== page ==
Neutrinos play a unique role in our topic, not only as messenger particles from the non-thermal Universe, but also with respect to their intrinsic properties. Due to their weak interaction with matter, many fundamental parameters of neutrinos such as their mass scale and CP properties are unknown at present.
Of particular interest is the uncharted absolute mass scale of neutrinos. In cosmology, this parameter defines the specific role of relic neutrinos left over from the Big Bang as Hot Dark Matter (HDM) in the evolution of large-scale structures of the Universe. In particle physics, this parameter provides unique access to (novel) mass generation mechanisms for elementary particles. Accordingly, a model-independent measurement of the small neutrino rest mass would be of major importance not only for our topic but the entire Helmholtz programme. From the experimental point of view, this is extremely challenging in view of the exceedingly small neutrino mass values, being at least five orders of magnitude smaller than the electron mass. Consequently a large effort in our topic is devoted to perform this crucial task with the KATRIN experiment at KIT.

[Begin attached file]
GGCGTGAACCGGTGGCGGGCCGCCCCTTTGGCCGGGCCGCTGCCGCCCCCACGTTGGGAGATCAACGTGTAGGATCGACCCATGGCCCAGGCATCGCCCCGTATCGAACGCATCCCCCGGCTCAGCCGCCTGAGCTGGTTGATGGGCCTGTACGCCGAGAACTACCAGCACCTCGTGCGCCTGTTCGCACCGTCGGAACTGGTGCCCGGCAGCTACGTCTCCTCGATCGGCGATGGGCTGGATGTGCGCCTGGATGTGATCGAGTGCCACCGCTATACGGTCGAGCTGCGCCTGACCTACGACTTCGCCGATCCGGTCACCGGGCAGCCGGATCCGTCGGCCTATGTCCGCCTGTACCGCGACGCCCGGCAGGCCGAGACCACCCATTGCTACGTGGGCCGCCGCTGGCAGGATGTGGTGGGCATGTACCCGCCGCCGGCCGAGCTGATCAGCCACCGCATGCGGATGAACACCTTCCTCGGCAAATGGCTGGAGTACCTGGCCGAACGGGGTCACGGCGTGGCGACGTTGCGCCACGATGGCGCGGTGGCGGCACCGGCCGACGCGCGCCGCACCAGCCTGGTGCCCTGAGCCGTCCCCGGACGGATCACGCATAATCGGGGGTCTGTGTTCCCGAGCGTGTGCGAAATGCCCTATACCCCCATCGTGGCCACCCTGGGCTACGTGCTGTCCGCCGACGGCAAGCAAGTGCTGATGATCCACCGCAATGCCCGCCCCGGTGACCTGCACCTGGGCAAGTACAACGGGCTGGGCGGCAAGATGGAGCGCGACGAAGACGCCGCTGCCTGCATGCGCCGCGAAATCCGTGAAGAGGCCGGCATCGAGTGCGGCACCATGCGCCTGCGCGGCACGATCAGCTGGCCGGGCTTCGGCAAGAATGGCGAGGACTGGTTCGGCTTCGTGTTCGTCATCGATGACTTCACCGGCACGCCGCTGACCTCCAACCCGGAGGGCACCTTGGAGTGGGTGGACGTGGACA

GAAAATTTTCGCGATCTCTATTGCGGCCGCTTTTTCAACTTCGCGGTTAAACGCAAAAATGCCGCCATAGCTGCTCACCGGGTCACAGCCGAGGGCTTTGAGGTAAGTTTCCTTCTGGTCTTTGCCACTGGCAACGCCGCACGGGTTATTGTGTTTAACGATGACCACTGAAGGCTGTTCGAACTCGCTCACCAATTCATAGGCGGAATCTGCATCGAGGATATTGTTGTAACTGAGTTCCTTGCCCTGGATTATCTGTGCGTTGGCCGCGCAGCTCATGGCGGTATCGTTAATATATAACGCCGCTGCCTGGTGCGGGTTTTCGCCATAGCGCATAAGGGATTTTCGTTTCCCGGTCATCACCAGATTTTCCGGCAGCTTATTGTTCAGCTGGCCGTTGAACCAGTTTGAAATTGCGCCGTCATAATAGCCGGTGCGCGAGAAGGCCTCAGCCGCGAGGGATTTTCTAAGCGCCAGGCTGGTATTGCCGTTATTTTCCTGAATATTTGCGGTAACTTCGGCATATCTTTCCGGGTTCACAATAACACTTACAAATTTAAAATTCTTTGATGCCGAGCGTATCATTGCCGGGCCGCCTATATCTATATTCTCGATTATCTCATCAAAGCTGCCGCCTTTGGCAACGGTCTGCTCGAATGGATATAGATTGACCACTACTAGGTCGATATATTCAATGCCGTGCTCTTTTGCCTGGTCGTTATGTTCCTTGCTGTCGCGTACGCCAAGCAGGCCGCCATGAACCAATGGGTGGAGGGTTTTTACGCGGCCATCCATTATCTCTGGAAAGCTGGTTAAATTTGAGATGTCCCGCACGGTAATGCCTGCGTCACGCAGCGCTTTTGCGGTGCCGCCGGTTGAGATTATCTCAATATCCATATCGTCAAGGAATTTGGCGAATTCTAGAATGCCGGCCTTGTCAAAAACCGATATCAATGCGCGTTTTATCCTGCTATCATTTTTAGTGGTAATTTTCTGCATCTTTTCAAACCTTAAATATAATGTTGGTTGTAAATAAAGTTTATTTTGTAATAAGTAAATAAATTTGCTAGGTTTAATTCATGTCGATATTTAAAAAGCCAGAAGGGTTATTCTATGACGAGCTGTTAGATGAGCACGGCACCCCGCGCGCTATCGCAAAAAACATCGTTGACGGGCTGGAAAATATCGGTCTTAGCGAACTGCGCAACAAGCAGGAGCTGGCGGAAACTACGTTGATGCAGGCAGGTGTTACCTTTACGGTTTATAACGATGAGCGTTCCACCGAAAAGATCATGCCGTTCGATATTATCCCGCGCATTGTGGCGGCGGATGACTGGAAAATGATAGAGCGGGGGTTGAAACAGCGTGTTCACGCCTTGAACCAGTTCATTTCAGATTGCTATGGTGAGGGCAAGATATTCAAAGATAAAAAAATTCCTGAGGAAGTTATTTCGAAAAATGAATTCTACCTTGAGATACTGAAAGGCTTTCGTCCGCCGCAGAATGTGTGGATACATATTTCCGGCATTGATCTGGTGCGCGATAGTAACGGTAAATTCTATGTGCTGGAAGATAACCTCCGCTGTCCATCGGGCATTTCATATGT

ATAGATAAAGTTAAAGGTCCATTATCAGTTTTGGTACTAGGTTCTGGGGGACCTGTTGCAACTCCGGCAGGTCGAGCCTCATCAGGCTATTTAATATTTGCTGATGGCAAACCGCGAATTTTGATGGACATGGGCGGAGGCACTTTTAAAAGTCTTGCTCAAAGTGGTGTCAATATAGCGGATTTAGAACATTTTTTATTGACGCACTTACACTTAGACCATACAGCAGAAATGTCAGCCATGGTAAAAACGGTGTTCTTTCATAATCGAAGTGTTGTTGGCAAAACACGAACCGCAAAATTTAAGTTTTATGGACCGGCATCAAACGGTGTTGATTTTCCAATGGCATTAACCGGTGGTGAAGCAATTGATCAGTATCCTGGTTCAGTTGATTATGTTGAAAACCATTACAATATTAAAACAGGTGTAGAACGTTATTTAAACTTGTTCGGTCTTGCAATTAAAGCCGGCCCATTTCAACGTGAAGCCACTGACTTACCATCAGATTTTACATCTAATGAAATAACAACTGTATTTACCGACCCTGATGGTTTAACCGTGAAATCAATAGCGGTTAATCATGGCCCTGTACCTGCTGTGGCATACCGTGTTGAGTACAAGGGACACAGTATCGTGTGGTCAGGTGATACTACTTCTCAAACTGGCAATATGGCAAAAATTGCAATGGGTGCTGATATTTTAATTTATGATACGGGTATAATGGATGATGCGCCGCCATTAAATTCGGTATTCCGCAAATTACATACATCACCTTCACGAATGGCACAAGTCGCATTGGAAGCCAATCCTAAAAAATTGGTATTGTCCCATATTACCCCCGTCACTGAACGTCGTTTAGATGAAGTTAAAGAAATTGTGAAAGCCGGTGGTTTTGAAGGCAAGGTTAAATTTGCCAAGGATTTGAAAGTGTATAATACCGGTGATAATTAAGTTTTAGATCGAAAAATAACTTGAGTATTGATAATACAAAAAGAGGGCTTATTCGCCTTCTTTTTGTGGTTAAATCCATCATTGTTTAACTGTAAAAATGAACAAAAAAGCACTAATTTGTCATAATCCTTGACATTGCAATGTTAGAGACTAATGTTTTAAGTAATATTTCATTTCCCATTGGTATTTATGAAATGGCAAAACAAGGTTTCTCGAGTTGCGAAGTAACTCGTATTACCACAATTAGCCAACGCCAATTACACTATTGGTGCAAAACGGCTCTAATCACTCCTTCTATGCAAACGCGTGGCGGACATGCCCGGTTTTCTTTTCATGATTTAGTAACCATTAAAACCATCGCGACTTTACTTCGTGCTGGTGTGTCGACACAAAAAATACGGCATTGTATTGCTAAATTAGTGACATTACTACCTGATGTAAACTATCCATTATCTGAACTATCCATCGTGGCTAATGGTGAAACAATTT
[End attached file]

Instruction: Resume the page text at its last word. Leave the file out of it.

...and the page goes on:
The measurement of neutrino oscillation properties with the IceCube neutrino observatory at the South Pole documents the possibility to measure neutrino properties with experiments in the South Pole ice. With the proposed PINGU extension of the IceCube neutrino observatory the measurement of the neutrino mass hierarchy comes into reach, which is the second, although smaller activity in this sub-topic.
Neutrino mixing and masses
The first evidence for a non-zero neutrino rest mass by observing flavour oscillations of atmospheric (and solar) neutrinos has recently been labelled as one of the top five discoveries in physics over the past 25 years by the Institute of Physics. Today, after more than two decades of neutrino oscillation experiments we have obtained detailed information on the ν-mixing angles θij and mass splittings Δmij2. However, we do not know the absolute values of the mass eigenstates m1,m2 and m3, and the resulting pattern: either a hierarchical case with m1<<m2<<m3, an inverted hierarchy with m1,m2>>m3 or, finally, a quasi-degenerate case with m1≈m2≈m3. At present, no single experimental method exists to measure the absolute values of all three mass eigenstates mi with the required precision. Therefore, a two-fold strategy is followed: first, to improve the experimental sensitivity on the absolute neutrino mass scale by one order of magnitude to cover the entire parameter range of quasi-degenerate masses with the KATRIN experiment, and, secondly, to determine the ordering of mass hierarchy with the proposed PINGU in-fill array for the IceCube neutrino observatory, see figure below.
Left: KATRIN sensitivity at 90% c.l. for the absolute mν mass scale as function of exposure.